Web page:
On Saturday morning at 7.18am, I was woken by the beep-beep of a text message. It was my friend, U.
The message read: “Come to abbotsford market! Me on the cake stand.”
U. was dressed in a little gingham apron and working at the store of her friend, who makes the ‘Frank, Food & Me’ cakes.
We bought a little rhubarb cake and a chai cake, which was sprinkled with pistachio pieces. Delicious!
We also bought some d’Agen prunes from Murray Valley Prunes, which are grown in Cobram. I’m unsure what we will do with these. Probably just eat them, though I can imagine them in a little tart or dessert of some description.
There was some Australian garlic at a few stores, which we snapped up. It isn’t quite as dried out as it should be yet but I have been using it regardless. The store-owner suggested putting the bulb and stalk in a food processor with olive oil and pine nuts and turning it into a spread for toast.
At the Glenora Heritage Produce store, we bought some little elongated radishes with a white foot, and some nettles. We bought some spinach elsewhere.
In December’s Gourmet Traveller, it says that this variety of radish is called the ‘French Breakfast’. I’m rather partial to radishes and this morning I had them sliced on toast with a fried egg, a handful of wilted spinach and a little garlic.
I bought the nettles because I’ve never used them before, and I remember having the nettle butter with John Dory at Cutler on my birthday.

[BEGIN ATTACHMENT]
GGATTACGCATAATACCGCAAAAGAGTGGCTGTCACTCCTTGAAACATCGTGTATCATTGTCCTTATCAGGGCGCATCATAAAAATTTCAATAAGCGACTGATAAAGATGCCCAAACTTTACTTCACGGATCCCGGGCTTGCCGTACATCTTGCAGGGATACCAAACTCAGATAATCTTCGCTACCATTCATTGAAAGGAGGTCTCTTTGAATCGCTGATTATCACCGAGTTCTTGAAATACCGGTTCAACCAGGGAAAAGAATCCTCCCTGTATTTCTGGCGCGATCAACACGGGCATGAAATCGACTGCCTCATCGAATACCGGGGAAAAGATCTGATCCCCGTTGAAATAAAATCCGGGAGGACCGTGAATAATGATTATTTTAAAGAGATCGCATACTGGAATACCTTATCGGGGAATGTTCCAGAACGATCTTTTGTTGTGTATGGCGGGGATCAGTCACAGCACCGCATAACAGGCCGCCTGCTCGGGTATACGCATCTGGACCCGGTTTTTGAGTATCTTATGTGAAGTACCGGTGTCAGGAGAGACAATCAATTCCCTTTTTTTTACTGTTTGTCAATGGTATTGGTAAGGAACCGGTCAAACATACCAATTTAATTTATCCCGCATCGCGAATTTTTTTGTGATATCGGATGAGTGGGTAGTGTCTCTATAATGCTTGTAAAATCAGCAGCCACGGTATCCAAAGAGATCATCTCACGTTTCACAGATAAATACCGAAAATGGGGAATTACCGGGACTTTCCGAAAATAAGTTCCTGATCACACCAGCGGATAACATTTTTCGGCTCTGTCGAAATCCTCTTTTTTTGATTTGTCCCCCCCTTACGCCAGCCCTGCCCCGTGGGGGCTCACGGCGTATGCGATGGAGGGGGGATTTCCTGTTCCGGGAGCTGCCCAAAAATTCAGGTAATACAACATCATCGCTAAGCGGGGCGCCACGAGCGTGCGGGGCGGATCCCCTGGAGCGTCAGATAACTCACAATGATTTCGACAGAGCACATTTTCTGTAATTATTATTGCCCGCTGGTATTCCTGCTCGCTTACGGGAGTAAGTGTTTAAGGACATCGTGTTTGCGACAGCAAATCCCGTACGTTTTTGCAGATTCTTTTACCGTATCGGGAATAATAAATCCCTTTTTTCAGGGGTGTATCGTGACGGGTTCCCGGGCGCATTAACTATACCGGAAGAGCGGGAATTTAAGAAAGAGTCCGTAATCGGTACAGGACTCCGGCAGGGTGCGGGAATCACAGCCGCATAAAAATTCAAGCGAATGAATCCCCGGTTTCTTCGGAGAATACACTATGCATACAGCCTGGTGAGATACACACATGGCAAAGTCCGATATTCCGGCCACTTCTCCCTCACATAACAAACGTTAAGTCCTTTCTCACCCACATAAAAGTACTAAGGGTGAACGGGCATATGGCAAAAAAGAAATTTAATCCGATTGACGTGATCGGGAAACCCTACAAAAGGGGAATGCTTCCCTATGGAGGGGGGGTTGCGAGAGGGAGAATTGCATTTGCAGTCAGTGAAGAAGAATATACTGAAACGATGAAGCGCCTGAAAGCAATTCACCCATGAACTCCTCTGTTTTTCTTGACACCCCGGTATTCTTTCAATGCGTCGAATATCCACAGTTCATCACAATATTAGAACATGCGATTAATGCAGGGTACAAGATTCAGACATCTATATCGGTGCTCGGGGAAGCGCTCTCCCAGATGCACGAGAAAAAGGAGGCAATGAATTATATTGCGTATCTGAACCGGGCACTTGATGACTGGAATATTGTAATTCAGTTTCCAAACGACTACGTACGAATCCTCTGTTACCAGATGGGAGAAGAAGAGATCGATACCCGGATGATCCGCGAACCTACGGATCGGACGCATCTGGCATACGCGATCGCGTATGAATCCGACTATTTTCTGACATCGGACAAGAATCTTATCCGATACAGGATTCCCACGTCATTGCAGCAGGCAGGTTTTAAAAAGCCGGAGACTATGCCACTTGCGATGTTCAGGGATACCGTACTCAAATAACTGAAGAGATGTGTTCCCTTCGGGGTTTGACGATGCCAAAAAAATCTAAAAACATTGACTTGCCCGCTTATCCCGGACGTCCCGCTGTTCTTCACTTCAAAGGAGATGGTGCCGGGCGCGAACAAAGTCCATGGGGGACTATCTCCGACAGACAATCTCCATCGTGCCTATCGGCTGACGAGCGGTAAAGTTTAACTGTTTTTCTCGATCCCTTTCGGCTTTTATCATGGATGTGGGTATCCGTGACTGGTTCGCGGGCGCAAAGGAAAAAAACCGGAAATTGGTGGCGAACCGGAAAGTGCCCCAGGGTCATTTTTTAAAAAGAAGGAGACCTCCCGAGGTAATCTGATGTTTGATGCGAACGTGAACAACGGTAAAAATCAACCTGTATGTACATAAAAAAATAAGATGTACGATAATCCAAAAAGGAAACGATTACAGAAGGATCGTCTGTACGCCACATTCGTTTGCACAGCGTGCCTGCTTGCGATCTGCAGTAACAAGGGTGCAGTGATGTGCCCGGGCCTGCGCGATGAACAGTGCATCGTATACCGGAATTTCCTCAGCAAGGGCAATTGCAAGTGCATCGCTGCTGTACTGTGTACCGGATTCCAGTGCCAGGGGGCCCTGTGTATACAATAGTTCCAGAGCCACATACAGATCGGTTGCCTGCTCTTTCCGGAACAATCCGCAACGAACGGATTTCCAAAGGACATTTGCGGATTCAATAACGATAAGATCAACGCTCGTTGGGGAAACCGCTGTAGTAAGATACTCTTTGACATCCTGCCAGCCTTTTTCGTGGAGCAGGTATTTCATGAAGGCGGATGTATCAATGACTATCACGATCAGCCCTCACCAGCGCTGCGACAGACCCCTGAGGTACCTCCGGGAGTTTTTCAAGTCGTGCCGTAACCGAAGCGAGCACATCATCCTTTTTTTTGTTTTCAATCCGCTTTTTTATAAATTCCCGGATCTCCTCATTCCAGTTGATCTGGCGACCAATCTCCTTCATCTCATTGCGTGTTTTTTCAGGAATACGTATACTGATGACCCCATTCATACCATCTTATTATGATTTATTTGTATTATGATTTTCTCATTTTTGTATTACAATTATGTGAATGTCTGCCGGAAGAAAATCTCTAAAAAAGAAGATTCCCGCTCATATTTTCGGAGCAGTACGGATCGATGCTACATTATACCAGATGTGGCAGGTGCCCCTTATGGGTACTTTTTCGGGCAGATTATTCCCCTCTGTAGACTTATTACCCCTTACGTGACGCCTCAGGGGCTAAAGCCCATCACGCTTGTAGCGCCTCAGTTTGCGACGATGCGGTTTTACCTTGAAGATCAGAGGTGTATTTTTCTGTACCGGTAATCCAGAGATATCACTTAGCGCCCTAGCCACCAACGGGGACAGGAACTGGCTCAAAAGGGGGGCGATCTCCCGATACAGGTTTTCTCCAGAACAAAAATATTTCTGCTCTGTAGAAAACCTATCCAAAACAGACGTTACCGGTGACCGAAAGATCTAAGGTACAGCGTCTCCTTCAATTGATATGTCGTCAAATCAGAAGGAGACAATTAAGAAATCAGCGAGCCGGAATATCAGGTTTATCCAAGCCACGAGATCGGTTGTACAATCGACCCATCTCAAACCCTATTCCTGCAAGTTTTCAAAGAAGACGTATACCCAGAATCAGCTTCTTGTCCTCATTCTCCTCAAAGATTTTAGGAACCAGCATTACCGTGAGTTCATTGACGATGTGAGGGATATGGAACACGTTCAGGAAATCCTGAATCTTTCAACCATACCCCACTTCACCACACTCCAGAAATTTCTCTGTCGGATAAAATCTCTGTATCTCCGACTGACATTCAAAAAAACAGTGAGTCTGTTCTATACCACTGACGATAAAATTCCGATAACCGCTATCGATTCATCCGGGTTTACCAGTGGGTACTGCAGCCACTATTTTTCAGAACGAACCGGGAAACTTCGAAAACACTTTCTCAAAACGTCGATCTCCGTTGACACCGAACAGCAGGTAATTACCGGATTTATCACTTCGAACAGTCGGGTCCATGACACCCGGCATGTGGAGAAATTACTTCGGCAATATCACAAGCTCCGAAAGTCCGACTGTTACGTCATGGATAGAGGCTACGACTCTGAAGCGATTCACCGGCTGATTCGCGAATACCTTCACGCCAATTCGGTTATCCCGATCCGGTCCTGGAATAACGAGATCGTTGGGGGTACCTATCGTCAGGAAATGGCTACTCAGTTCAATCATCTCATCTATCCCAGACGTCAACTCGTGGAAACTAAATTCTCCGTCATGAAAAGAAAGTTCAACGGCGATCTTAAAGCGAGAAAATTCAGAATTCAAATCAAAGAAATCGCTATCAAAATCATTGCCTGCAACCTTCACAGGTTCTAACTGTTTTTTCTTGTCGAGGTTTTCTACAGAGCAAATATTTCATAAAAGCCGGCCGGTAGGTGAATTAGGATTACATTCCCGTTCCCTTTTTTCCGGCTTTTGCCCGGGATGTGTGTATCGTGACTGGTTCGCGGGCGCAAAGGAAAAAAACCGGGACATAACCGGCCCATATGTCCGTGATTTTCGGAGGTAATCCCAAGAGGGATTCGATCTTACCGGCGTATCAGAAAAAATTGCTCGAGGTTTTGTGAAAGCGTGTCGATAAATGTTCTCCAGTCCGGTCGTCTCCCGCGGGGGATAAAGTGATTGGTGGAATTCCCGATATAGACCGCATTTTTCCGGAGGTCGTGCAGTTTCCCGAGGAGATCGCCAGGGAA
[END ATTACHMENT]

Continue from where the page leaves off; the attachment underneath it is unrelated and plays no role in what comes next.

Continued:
The store-holders gave me a piece of paper with some recipes for using the nettles. It suggested Nettle Soup, Nettle Carbonara, and Nettle Risotto. I was feeling a little lazy so I decided to downgrade the Carbonara to my own version of ‘Nettle, Aglio e Olio Spaghetti’. (For Lethlean’s traditional version and related musings, see here.)
I firstly blanched the leaves and tender tips of the nettles in salty water to remove the stings – quite important, I imagine.
I fried up some garlic in olive oil with anchovies and a finely diced long red chilli. I added this to cooked, drained spaghetti and stirred through the nettles. I sprinkled this with parmesan and pepper.
This is usually one of my favourite dishes when I make it with flat leaf parsley rather than nettles. I think that the garlic, anchovies and chilli overpowered the subtle flavour of the nettles in this instance. They ended up tasting a bit like waterlogged thawed frozen spinach. Nevermind, you live and learn. Next time, I think nettle soup would be the best bet.